January 13, 2010 — Contents

WEDNESDAY JANUARY 13 CONTENTS

(1)  EDITORIAL:   Russia’s Empty Schools

(2)  Rotten Russia

(3)  Putin Betrays Russia’s Future

(4)  Stay away from the BRIC Bully

(5)  More Russian Tennis Humiliation

34 responses to “January 13, 2010 — Contents

  1. Very good articles this week. Thanks!

    • It seems the man is not quite stable. His philosphizing looks very disorganized so that it’s unclear what it is exactly that he is saying

    • Naylor pretends to have no knowledge of the real Russian police brutality – like the many thousands of people who were kidnapped and then either tortured to death or murdered without trace.

      Associated Press yesterday on the Russian Dirty War:

      http://www.eveningsun.com/ci_14160694

      A central tactic in the war, activists say, is forced disappearances – the brazen snatching of young people from their homes or off the street, often by gangs of masked men who move freely, even in areas heavily patrolled by Russian military and police. The pace of forced disappearances has doubled in the past year, following a spike in militant attacks on police and authorities, including suicide bombings, ambushes and assassinations.

      The lucky ones are brutally interrogated and released. Some turn up dead, their bodies bearing the marks of torture. Other families face the anguish of never knowing the fate of a father, brother or son.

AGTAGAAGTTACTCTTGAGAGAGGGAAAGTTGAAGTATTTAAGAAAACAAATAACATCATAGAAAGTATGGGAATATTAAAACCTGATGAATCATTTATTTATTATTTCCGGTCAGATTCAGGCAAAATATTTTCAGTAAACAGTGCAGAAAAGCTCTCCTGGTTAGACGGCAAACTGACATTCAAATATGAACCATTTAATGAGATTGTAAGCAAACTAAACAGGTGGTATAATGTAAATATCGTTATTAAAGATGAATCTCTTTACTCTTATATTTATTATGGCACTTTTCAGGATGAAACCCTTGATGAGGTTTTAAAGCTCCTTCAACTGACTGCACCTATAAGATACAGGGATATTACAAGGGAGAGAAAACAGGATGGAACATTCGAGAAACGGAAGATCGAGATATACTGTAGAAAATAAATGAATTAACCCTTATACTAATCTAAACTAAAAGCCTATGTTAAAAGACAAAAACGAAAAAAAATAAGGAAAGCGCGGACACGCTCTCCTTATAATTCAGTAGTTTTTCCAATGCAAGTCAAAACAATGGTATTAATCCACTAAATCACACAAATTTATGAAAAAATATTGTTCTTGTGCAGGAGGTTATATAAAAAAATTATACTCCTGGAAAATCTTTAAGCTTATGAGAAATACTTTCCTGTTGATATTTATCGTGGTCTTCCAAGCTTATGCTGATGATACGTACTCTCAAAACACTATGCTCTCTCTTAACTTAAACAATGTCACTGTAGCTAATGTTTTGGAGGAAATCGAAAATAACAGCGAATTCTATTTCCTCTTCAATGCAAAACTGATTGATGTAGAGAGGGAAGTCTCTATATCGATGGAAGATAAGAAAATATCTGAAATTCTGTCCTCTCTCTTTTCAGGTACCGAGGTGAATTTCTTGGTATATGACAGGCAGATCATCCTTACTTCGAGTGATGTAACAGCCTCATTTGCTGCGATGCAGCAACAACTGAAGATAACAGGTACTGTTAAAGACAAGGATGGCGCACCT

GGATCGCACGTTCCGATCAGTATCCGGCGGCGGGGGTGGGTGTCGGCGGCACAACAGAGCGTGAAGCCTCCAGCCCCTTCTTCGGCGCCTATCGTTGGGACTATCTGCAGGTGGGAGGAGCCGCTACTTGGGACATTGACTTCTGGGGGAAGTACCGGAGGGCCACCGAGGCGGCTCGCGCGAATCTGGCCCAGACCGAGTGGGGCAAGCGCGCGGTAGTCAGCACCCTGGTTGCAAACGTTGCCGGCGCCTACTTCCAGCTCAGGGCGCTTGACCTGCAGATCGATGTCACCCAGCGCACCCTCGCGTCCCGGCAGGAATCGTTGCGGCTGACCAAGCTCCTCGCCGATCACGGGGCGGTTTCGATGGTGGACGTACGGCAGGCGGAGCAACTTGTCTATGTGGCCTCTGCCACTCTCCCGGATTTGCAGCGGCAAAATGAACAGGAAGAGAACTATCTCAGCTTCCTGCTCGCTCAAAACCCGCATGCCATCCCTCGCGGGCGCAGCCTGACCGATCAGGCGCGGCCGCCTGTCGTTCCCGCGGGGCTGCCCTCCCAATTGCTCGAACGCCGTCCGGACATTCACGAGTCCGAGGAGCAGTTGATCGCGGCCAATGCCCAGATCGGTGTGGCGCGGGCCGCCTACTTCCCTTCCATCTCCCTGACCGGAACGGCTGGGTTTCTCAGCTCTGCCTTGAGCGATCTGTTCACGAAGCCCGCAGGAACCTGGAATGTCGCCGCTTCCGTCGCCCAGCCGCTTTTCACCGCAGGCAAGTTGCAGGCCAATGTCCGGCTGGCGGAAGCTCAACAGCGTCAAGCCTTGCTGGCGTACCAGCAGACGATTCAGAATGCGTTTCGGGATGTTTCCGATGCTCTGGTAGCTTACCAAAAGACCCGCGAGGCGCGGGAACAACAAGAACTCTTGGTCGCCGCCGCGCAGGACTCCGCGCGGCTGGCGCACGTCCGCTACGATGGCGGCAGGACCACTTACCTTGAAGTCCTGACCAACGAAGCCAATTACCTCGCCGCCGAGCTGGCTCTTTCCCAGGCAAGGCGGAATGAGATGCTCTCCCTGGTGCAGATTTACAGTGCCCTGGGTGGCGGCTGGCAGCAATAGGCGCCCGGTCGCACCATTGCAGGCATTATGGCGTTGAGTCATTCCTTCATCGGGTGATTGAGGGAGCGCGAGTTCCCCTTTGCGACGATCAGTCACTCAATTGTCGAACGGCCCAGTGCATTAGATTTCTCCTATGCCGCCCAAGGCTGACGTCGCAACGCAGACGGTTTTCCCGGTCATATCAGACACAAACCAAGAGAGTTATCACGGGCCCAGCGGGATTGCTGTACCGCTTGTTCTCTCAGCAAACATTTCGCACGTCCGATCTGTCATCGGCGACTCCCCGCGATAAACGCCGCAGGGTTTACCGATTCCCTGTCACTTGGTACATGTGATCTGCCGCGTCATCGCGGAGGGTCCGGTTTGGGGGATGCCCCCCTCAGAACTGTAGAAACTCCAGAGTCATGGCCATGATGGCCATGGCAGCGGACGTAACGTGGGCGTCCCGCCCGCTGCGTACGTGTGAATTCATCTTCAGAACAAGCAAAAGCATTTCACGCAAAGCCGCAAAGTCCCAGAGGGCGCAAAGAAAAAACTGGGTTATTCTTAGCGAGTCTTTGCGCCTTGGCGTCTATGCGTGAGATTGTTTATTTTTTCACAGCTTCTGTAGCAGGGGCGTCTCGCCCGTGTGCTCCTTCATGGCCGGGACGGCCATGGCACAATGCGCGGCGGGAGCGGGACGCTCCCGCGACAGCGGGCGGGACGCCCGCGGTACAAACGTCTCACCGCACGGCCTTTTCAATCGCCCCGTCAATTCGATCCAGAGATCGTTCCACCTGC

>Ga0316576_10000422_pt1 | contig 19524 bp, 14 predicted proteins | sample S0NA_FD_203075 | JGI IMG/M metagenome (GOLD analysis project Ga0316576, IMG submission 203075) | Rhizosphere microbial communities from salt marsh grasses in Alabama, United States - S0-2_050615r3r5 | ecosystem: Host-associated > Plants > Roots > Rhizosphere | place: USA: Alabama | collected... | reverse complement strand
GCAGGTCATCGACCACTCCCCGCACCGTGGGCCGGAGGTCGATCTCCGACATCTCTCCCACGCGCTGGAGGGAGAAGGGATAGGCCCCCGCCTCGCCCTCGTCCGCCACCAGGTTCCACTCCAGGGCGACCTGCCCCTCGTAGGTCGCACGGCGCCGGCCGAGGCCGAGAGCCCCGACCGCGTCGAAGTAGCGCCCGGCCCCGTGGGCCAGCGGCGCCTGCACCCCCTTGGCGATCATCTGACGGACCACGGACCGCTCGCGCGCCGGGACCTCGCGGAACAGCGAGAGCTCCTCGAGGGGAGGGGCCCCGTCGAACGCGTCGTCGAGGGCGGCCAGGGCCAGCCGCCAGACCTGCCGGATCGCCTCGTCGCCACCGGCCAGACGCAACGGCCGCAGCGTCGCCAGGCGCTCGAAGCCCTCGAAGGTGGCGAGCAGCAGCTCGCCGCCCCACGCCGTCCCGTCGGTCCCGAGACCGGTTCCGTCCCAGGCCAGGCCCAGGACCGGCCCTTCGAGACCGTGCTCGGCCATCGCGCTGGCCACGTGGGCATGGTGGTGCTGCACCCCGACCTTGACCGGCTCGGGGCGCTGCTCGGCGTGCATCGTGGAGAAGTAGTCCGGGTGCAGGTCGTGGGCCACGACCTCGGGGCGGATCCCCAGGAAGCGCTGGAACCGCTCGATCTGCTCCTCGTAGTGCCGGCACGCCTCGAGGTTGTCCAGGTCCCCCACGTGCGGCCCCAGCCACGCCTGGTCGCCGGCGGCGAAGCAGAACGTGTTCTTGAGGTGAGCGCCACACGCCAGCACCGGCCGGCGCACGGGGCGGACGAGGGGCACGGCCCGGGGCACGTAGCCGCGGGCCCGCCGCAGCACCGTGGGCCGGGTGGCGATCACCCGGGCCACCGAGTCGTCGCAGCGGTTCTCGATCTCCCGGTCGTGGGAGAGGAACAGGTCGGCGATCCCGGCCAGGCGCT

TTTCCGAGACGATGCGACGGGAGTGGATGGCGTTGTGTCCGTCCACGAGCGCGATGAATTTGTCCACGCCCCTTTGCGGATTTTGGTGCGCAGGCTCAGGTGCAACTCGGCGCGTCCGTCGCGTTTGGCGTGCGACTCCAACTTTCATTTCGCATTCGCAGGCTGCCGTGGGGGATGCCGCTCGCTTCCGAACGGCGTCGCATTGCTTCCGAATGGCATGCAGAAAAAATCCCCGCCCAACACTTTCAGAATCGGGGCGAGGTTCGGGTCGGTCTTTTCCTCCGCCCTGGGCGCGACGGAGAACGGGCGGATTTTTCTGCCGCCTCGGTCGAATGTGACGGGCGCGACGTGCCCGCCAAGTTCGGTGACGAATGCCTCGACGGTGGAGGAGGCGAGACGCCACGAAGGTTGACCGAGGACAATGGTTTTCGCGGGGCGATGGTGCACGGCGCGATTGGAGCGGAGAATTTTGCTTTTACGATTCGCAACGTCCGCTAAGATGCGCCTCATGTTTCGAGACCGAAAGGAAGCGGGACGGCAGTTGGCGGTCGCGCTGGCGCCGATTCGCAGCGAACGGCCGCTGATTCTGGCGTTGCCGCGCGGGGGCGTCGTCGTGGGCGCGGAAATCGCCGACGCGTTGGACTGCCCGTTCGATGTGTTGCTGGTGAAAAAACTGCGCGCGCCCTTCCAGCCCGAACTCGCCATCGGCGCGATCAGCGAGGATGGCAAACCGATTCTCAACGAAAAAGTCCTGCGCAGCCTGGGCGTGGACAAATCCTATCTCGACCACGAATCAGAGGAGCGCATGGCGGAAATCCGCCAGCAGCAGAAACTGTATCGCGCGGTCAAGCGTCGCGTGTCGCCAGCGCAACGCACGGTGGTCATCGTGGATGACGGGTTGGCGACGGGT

But critics say the kidnappings have aggravated rather than reduced tensions along Russia’s southern border.

      Some analysts warn that, after five years of relative calm, anger over the latest rash of kidnappings could inspire a fresh wave of terror attacks in Russia, a country that supplies the world with much of its oil and gas and has one of the world’s largest nuclear arsenals.

      • In recent months kidnappers have increasingly targeted activists like Estemirova, in what rights groups fear is part of a plan to intimidate them into silence. In Ingushetia and Chechnya, where thousands of people have disappeared during post-Soviet Russia’s two wars against separatists, dozens of people who once monitored rights violations have stopped working or fled.

        “All rights activists are uneasy,” said one Ingush activist, who spoke on condition he not be identified because he feared for his life. He was planning to leave for France, he said, after security officials approached him and warned him he might be killed.

        He said one officer told him: “We are with the special services, we are not simple cops. Think about that.”

        Lidia Yusupova, a Chechen human rights lawyer and 2009 candidate for the Nobel Peace Prize, told The Associated Press she may have been a target of the same shadowy men who abducted and killed Estemirova.

        Two suspicious men staked out her apartment in Grozny and questioned neighbors the day before Estemirova was killed, her friends told her. She wasn’t home at the time.

        “It could not be just a coincidence,” she said in an interview in the cramped offices of a Chechen rights group in central Moscow. “Maybe they had an order to take away some well-known rights activist.”

        Some are abducted, activists say, after their names surface during brutal interrogations. Often, kidnappers target the relatives of known or suspected militants.

        In some cases, the disappeared seem to have the wrong friends, attend the wrong mosque or otherwise raise suspicions, for example, by having a wolf call ring tone on their cell phone. In the Caucasus, the wolf is a symbol of resistance to Russian rule.